Couples are going to therapy before getting married to get help dealing with their in-laws
- More and more unmarried couples are seeking couples therapy to help deal with problems with their in-laws.
- Research suggests that women are more likely than men to experience tension with their in-laws.
- According to relationship coach and consultant Peter Pearson, it's best to address these problems sooner than later, because they won't go away on their own.
- Sometimes the solution is harsh: If your parents don't like your partner, you may have to choose whom to side with.
Generally speaking, if there's a problem in your relationship, it's best to address it sooner than later, before you accumulate years of resentments that obscure the original, potentially easily fixable issue.
That's especially true if the problem has to do with your in-laws.
According to Peter Pearson, a relationship coach and consultant in Menlo Park, California, most couples dealing with in-law issues are "delusionally optimistic": They believe that after they get married, things will get better, and so they brush the issues under the proverbial rug.
Except that "most of the time," Pearson said, "it does not get better." Sometimes (surprise!) the tension gets worse.
These days, about one in five couples who come to see Pearson are there to deal with in-law problems. Most are in committed relationships, but not all are married, Pearson said.
Pearson outlined two types of in-law problems he sees. Either one person is jealous of how much time the other person spends with their family or one person's parents don't like the partner they've chosen.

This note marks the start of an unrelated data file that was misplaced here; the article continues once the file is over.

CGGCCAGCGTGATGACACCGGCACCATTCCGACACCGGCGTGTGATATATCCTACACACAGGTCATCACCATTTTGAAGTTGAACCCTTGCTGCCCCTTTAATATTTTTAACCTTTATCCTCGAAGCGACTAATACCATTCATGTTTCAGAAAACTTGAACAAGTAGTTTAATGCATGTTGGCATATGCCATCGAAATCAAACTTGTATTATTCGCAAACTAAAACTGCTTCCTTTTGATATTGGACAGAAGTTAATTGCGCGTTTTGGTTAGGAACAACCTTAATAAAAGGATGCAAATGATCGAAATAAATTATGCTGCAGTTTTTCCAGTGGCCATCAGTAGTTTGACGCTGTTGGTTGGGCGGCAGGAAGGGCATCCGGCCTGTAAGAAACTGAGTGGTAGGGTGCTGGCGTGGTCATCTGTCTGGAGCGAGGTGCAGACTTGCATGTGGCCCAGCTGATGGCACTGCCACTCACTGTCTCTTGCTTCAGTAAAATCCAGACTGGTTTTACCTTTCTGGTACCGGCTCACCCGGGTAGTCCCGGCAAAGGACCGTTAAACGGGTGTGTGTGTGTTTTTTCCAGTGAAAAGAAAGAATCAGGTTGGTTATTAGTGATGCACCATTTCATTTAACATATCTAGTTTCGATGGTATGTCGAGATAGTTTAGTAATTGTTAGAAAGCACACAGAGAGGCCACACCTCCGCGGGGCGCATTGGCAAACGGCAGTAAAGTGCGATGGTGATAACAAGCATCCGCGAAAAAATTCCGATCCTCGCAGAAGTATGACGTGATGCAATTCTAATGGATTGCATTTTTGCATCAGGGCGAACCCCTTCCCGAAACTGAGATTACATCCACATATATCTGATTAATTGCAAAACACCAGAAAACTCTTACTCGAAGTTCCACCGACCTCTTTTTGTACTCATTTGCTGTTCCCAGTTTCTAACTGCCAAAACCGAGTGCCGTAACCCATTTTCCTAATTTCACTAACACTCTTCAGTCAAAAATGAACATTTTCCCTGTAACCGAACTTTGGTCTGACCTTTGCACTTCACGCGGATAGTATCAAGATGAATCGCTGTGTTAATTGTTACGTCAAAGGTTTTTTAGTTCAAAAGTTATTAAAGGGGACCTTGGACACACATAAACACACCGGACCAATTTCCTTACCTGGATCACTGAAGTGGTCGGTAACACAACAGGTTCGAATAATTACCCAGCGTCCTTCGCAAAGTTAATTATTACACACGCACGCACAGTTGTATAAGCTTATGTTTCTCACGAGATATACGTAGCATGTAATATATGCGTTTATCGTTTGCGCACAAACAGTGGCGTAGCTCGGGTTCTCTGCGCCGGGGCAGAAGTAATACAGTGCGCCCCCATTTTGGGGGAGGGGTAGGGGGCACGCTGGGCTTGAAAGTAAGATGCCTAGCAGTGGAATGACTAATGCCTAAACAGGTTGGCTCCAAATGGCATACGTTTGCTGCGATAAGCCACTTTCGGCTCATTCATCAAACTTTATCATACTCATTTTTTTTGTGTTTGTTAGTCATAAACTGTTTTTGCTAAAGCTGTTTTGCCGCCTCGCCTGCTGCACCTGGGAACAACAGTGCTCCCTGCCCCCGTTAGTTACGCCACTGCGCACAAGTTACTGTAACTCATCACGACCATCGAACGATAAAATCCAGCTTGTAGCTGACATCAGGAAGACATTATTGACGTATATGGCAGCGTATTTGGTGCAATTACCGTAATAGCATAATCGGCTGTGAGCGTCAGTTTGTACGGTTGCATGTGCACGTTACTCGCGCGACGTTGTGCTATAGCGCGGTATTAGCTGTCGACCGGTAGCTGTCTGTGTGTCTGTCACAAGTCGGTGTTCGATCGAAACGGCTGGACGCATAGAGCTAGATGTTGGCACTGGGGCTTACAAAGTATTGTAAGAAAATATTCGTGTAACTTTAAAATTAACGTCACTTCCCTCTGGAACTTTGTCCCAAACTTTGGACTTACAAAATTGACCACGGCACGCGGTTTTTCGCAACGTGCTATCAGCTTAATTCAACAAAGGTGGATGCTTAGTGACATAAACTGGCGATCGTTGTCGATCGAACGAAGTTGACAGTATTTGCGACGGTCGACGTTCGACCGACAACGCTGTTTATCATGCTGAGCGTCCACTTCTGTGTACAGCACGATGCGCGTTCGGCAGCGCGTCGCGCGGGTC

In the first instance, Pearson helps the person with the tight-knit family set some boundaries: How much time will they spend visiting their parents or talking with them on the phone? The "marginalized" spouse has to work on being more flexible, Pearson said.
For couples dealing with the second type of in-law problem, Pearson takes a somewhat harsher approach.
The person whose parents don't like their partner "has to decide which camp they're in": Should they stand by their partner or defend their family? "It's a tough choice to make," Pearson said, but the third option - sitting in the middle of a "Civil War" - is generally untenable.
If the person chooses their spouse over the family, that doesn't necessarily mean they no longer show up at family functions. But when they do show up, they stand by their spouse (physically) the whole time to show that they're a team.
Women may be more likely than men to have problems with their in-laws
Interestingly, research suggests that women are more likely to have a problematic relationship with their in-laws than men are. A study from the University of Cambridge Center for Family Research and the Stand Alone Institute, cited in the New York Post, found that tension between parents and their son's wife are one of the most common reasons for the dissolution of a relationship.
Meanwhile, a study led by psychologist Terri Orbuch at the University of Michigan, cited in The Wall Street Journal, found that couples in which the husband was close to his wife's parents were 20% less likely to divorce over the next 16 years than average. When the wife was close to her husband's parents, the couple's risk of divorce was 20% higher.
Orbuch told The Journal that she suspects wives who feel close to their in-laws may have a hard time setting boundaries - and eventually, they may perceive the in-laws to be meddling.
Whatever the specific issue with your in-laws, Pearson's advice is to be realistic and to talk about what's going on. Couples "postpone the discussion because it creates tension," he said. But a problem like that rarely disappears without some effort.
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